The Cardiac Arrhythmia Suppression Trial (CAST) revealed significantly higher mortality associated with flecainide (the active ingredient contained in Tambocor) in patients with a recent history (more than six days but less than two years prior to study) of myocardial infarction (MI) and non-life-threatening ventricular ectopy relative to placebo (5.1% versus 2.3%). The risk of death relative to placebo in patients with a recent history of Q-wave MI and non-Q-wave MI is 8.7 and 1.7, respectively. Use of flecainide in this context is potentially harmful.
Side effects are more likely when plasma flecainide concentrations are greater than 1.0 mcg/mL.
Risk factors for a proarrhythmic effect include underlying congenital or structural heart disease.
A case of "pseudoinfarction" has been reported in which flecainide (the active ingredient contained in Tambocor) induced a transient right bundle branch block with a focal block in the septal fibers of the left bundle branch system. An electrocardiogram (ECG) also revealed ST segment elevations and a Q-wave pattern, consistent with septal infarction. The patient did not have a myocardial infarction by enzyme studies, and the ECG abnormalities resolved after discontinuation of flecainide.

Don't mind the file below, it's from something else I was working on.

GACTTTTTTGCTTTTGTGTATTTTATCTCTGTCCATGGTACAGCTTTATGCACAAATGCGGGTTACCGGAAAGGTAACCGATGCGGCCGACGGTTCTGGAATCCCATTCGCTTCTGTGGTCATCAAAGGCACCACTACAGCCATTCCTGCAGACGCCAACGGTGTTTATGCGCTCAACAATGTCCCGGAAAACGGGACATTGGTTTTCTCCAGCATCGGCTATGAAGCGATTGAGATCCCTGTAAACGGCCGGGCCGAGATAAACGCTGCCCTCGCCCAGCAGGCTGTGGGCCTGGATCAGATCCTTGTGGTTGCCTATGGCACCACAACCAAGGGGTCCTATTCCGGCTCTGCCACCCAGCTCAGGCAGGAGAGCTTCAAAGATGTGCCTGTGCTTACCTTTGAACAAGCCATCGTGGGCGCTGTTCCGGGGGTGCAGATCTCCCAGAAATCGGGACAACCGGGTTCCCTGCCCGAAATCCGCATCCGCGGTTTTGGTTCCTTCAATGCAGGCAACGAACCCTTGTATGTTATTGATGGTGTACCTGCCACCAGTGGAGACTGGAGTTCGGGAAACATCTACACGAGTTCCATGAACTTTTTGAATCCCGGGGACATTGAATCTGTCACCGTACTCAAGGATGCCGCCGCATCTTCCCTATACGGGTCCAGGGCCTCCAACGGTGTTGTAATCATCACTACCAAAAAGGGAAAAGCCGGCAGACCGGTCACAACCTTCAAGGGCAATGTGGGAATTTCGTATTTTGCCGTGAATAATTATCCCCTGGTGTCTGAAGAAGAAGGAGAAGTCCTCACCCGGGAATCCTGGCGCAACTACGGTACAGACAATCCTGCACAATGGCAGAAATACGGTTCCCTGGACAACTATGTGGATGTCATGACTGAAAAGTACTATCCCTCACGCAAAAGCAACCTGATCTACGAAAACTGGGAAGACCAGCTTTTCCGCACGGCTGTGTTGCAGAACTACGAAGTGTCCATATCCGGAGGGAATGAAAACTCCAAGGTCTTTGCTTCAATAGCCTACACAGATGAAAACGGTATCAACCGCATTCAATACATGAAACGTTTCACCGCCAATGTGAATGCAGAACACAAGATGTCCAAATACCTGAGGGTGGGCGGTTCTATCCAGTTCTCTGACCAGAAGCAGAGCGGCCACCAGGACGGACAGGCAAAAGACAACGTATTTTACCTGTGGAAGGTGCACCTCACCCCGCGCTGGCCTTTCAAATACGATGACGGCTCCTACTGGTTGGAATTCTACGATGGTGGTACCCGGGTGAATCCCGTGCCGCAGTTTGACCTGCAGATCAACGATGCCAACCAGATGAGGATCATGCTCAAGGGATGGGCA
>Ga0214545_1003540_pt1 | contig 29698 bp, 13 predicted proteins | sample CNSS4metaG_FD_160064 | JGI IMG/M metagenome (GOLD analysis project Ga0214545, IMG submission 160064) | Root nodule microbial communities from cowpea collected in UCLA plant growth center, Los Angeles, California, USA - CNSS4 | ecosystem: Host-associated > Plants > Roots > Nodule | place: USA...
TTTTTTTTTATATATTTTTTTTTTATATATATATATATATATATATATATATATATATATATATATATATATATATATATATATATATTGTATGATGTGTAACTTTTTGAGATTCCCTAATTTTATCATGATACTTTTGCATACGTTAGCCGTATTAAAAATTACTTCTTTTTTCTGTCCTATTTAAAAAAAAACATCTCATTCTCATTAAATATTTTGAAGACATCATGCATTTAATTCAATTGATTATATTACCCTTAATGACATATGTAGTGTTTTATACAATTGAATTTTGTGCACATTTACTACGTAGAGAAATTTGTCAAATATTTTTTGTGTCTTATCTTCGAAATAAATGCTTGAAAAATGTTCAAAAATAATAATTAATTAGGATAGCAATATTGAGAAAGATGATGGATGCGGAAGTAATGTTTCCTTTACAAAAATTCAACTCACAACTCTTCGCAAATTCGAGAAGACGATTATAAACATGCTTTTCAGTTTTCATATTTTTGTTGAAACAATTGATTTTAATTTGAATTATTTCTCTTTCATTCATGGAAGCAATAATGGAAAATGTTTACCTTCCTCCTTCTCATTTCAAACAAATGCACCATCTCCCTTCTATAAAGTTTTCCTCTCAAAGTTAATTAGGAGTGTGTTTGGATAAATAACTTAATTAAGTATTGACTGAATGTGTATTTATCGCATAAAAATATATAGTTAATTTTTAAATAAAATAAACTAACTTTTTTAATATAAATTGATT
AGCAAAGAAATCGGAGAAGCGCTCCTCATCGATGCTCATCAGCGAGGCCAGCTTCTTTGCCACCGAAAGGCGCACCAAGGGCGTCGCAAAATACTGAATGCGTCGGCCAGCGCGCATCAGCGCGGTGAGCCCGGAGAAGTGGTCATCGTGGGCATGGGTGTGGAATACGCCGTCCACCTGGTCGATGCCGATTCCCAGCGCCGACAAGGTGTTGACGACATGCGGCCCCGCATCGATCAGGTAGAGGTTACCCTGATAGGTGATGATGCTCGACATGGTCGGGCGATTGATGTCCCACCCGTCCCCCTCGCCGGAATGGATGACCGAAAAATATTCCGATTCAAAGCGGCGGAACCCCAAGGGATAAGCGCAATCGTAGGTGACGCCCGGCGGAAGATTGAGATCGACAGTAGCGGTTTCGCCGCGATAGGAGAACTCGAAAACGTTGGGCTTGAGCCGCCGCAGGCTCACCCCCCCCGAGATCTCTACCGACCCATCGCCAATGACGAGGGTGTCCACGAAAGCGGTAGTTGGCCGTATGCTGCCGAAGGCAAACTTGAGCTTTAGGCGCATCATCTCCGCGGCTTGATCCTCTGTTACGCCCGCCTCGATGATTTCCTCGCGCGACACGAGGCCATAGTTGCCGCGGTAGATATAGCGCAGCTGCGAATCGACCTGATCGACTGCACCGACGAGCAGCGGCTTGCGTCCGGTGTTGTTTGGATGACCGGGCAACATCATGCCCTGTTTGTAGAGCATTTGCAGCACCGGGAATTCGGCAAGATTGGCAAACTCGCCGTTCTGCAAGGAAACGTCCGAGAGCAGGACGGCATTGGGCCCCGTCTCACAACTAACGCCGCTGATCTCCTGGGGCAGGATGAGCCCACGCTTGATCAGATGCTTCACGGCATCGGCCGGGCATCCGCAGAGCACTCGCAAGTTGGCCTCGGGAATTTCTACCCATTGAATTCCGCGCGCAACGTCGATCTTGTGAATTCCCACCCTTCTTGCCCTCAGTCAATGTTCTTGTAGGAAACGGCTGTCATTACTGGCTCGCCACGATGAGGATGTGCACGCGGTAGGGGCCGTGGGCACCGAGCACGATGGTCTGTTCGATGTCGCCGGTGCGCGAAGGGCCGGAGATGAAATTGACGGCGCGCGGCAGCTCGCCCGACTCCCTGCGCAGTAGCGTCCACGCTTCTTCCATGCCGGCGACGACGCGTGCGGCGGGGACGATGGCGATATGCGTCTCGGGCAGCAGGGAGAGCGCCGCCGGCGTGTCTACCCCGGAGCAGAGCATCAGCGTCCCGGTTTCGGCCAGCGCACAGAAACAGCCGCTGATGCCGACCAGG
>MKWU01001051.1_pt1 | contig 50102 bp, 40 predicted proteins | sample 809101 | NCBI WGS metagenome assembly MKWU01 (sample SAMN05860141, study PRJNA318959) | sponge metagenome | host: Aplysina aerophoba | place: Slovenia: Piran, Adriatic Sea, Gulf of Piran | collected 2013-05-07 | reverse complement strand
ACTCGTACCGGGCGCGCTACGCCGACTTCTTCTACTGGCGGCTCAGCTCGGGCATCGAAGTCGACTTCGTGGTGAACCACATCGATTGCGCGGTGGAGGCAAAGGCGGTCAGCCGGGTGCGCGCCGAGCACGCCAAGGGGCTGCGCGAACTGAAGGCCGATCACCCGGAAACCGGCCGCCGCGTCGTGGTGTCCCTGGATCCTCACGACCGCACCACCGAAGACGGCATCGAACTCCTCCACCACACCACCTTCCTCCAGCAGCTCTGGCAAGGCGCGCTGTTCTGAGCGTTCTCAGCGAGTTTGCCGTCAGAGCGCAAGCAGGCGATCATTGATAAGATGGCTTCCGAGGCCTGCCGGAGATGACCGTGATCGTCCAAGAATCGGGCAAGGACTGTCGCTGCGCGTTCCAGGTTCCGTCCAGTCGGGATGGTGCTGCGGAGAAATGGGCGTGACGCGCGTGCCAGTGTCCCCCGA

One patient with a history of ischemic congestive heart failure, myocardial infarction (MI), and ventricular arrhythmias developed profound cardiogenic shock without evidence of MI or a new or worsened ventricular arrhythmia. The associated serum flecainide concentration was 1.8 mcg/mL.
Cardiovascular side effects including arrhythmias are the most serious side effects. Flecainide may cause or exacerbate arrhythmias in 1% of patients with preexisting paroxysmal supraventricular tachycardia and in 7% of patients with paroxysmal atrial fibrillation. Flecainide may also exacerbate arrhythmias in 7% to 13% of patients with preexisting sustained or nonsustained ventricular arrhythmias.